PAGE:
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The Novels of the Mexican Revolution

The mexican revolution in Arts Symposium Presents

The Novels of Mexican revolution

One of the most influential genres in Latin American literary history, La Novela de la Revolución contributed to the remaking of a “new Mexico” and opened an influential debate on the role of the indigenous and the campesino figures in Twentieth Century Latin American art. These novels were also influential in shaping Mexican-American debates on Mexican identity. The novels were openly reviewed by the press in California and Texas, in particular La Prensa of San Antonio and La Opinion of Los Angeles, due to their economic and commercial success.

Dr. Juan Velasco, associate professor of English and modern languages and literatures Tuesday, October 26, 2010
5-7 pm  ,Williman Room, Benson Memorial Center

Dr. Juan Velasco, Associate Professor in the Department of English and Modern Languages and Literatures, teaches courses in contemporary Latin American and Chicano/a Literature, and Film. He received his first Ph.D. in 1992 from the Universidad Complutense de Madrid, Spain. His area of specialization was Contemporary Latin American Literature and his dissertation title was: Las diferentes ediciones de "La Sombra del Caudillo" de Martín Luis Guzmán.  In 1995 he received his second Ph.D. from UCLA. His area of specialization was Contemporary Chicano/a Literature and the dissertation title was Labyrinth of Mexicanness: The Construction of Ethnicity in Contemporary Chicano/a Autobiography.  He taught at the University of Kansas, and since 2000 has taught at Santa Clara University.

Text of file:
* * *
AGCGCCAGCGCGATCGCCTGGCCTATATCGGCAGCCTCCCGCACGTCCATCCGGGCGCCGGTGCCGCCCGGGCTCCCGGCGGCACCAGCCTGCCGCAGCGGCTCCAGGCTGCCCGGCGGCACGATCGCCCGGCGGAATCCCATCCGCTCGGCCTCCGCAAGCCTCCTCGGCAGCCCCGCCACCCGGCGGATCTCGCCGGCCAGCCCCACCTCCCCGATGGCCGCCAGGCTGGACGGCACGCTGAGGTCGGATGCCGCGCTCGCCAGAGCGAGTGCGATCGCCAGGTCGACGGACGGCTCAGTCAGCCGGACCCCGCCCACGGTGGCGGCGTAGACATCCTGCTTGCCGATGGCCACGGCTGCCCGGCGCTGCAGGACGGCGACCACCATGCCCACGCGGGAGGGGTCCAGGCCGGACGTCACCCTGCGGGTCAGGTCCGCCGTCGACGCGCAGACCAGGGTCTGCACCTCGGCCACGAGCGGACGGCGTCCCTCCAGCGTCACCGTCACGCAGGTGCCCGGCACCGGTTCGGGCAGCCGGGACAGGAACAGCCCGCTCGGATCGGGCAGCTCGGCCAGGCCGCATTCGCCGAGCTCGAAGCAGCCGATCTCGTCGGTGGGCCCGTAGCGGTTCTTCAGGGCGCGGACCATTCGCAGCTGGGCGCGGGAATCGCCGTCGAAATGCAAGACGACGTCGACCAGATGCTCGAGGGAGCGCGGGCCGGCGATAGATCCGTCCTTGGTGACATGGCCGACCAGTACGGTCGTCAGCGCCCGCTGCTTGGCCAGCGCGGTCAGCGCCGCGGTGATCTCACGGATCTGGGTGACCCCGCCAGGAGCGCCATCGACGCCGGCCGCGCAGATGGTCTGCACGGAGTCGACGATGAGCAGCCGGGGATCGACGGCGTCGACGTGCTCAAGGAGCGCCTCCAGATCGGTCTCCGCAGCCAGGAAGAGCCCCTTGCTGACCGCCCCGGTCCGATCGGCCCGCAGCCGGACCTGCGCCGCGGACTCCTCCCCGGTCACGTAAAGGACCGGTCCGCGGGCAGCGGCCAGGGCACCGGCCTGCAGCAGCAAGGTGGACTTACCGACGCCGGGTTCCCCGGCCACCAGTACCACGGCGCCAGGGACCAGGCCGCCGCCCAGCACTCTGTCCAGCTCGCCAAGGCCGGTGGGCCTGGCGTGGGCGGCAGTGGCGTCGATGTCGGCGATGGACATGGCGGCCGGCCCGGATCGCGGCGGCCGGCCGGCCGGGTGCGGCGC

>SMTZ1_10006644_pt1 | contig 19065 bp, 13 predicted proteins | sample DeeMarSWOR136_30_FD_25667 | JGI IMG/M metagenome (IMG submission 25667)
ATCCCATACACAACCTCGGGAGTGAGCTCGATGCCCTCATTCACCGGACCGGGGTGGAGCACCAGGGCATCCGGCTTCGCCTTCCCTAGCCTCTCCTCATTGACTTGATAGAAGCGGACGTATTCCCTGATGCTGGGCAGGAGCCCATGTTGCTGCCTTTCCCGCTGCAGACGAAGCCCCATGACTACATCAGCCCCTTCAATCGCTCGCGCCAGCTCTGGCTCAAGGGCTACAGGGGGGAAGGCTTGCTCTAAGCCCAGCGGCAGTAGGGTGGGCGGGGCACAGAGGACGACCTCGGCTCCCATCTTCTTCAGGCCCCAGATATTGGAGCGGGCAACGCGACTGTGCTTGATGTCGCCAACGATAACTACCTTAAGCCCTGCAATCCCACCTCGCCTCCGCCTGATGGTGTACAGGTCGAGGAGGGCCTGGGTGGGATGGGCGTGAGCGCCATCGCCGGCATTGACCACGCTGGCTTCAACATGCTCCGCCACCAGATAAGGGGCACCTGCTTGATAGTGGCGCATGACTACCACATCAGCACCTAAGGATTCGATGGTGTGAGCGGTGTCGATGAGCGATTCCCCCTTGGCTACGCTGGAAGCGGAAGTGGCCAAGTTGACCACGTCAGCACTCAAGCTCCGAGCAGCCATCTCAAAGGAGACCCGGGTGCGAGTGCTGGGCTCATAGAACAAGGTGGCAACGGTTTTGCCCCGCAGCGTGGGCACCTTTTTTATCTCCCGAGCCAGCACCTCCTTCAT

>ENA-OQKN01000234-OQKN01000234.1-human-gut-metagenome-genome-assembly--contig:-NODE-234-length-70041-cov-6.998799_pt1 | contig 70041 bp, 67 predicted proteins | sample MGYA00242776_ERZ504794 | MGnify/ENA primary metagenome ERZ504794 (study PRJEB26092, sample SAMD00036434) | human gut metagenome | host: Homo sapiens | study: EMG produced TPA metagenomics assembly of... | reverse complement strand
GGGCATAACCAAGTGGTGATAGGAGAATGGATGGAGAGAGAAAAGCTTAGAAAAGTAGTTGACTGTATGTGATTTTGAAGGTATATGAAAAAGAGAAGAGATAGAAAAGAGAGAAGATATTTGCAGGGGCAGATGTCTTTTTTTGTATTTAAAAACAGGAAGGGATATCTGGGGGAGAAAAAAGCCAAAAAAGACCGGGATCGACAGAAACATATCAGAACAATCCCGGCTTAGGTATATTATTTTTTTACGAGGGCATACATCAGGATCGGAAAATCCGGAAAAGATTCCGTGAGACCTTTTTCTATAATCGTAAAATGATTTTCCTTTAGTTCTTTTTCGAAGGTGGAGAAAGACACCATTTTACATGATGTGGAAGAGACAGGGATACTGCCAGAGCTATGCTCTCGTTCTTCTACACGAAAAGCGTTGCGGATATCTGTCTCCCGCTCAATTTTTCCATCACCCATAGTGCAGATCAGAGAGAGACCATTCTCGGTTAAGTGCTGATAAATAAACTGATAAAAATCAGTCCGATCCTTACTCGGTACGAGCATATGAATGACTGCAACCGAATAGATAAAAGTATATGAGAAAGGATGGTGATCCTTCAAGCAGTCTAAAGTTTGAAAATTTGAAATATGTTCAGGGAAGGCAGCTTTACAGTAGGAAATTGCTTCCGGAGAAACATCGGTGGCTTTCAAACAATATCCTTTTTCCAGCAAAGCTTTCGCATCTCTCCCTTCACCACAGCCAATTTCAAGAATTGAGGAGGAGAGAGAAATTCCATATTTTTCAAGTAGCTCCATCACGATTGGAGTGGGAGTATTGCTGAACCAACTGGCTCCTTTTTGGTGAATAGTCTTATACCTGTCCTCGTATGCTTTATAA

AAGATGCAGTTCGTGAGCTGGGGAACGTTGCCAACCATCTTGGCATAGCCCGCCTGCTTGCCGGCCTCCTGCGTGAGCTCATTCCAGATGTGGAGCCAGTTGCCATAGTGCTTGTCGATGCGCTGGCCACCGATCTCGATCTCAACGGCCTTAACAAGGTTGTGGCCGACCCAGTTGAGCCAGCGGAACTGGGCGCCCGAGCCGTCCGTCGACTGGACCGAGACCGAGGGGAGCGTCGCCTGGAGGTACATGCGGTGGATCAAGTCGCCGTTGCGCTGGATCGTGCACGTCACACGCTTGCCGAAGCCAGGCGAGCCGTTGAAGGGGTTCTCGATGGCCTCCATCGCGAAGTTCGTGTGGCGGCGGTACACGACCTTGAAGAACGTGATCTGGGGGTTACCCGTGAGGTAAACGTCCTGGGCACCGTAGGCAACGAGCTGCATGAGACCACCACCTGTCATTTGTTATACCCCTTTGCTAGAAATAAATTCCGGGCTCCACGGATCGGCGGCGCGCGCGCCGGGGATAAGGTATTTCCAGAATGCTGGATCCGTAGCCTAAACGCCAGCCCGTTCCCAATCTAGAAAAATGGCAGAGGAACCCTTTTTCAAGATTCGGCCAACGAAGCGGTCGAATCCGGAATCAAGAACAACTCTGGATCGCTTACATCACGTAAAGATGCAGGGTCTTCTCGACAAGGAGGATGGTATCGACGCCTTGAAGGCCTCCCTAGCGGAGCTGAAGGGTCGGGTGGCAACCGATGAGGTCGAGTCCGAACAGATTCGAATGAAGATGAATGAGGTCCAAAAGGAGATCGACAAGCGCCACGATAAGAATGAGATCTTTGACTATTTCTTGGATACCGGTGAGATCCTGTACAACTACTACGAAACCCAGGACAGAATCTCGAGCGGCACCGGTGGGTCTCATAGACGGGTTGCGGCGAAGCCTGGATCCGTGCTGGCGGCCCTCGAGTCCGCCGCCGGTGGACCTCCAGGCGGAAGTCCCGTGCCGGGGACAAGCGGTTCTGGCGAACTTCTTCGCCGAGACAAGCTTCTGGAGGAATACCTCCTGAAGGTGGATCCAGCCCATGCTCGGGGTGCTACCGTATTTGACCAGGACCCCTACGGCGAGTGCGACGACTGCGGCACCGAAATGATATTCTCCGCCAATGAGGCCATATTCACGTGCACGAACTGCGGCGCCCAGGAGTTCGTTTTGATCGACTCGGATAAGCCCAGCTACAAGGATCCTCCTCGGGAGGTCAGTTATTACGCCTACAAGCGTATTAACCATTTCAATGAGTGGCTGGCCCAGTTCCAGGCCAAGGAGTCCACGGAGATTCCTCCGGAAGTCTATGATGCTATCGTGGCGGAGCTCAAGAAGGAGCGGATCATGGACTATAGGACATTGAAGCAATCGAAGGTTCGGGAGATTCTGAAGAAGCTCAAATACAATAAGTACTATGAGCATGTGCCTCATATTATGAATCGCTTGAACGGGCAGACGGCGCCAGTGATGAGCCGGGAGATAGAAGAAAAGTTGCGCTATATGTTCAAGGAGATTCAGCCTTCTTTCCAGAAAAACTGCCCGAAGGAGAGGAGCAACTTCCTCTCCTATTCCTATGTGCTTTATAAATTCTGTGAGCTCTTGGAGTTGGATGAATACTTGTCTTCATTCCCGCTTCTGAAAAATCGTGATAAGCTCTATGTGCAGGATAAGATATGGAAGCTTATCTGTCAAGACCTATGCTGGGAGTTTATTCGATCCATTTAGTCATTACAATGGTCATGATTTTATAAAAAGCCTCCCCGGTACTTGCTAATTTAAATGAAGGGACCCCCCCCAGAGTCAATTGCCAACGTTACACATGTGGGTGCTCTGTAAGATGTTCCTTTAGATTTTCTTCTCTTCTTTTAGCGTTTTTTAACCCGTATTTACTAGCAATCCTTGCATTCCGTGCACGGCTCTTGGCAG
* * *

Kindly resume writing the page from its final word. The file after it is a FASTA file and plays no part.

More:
This event is sponsored by the College of Arts and Sciences, the Latin American Studies Program,and the Office for Multicultural Learning

The Mexican Revolution of 1910 represents a milestone in the history of Mexico. As a movement for social justice and social change, the Revolution ended 30 years of dictatorship and established the foundations for modern Mexico. The widespread violence produced a massive migration of Mexicans to the United States. The Revolution inspired literature, music, and art that drew their themes from these historical periods. The aim of this symposium is to celebrate these creative arts.

If you have a disability and require a reasonable accommodation, please call Marie Brancati at 408-554-2301 or 800-735-2929 (TTY-California Relay) at least 72 hours prior to the event.

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